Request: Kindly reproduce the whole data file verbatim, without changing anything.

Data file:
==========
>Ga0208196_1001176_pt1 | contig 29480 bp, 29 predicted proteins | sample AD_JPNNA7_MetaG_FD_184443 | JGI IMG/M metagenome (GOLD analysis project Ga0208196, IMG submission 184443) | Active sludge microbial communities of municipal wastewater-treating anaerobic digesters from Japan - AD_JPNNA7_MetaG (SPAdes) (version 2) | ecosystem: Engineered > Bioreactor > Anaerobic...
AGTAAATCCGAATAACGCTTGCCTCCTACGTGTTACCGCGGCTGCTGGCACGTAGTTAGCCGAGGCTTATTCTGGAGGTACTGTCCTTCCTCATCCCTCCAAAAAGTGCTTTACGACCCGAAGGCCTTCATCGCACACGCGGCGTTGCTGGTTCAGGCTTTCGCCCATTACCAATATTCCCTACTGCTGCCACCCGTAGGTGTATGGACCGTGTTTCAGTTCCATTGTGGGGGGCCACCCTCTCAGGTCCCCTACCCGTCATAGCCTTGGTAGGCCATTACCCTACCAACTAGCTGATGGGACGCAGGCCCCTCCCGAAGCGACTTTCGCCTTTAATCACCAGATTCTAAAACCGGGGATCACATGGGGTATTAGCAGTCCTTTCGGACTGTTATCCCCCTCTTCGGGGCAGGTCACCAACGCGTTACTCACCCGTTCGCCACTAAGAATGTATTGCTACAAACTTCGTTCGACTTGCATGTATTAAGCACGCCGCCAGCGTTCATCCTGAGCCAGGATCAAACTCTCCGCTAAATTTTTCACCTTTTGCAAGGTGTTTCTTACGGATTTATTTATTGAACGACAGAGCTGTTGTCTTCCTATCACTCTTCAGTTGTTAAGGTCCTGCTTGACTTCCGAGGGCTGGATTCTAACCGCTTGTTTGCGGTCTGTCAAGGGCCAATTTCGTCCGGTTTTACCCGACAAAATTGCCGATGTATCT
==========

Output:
>Ga0208196_1001176_pt1 | contig 29480 bp, 29 predicted proteins | sample AD_JPNNA7_MetaG_FD_184443 | JGI IMG/M metagenome (GOLD analysis project Ga0208196, IMG submission 184443) | Active sludge microbial communities of municipal wastewater-treating anaerobic digesters from Japan - AD_JPNNA7_MetaG (SPAdes) (version 2) | ecosystem: Engineered > Bioreactor > Anaerobic...
AGTAAATCCGAATAACGCTTGCCTCCTACGTGTTACCGCGGCTGCTGGCACGTAGTTAGCCGAGGCTTATTCTGGAGGTACTGTCCTTCCTCATCCCTCCAAAAAGTGCTTTACGACCCGAAGGCCTTCATCGCACACGCGGCGTTGCTGGTTCAGGCTTTCGCCCATTACCAATATTCCCTACTGCTGCCACCCGTAGGTGTATGGACCGTGTTTCAGTTCCATTGTGGGGGGCCACCCTCTCAGGTCCCCTACCCGTCATAGCCTTGGTAGGCCATTACCCTACCAACTAGCTGATGGGACGCAGGCCCCTCCCGAAGCGACTTTCGCCTTTAATCACCAGATTCTAAAACCGGGGATCACATGGGGTATTAGCAGTCCTTTCGGACTGTTATCCCCCTCTTCGGGGCAGGTCACCAACGCGTTACTCACCCGTTCGCCACTAAGAATGTATTGCTACAAACTTCGTTCGACTTGCATGTATTAAGCACGCCGCCAGCGTTCATCCTGAGCCAGGATCAAACTCTCCGCTAAATTTTTCACCTTTTGCAAGGTGTTTCTTACGGATTTATTTATTGAACGACAGAGCTGTTGTCTTCCTATCACTCTTCAGTTGTTAAGGTCCTGCTTGACTTCCGAGGGCTGGATTCTAACCGCTTGTTTGCGGTCTGTCAAGGGCCAATTTCGTCCGGTTTTACCCGACAAAATTGCCGATGTATCT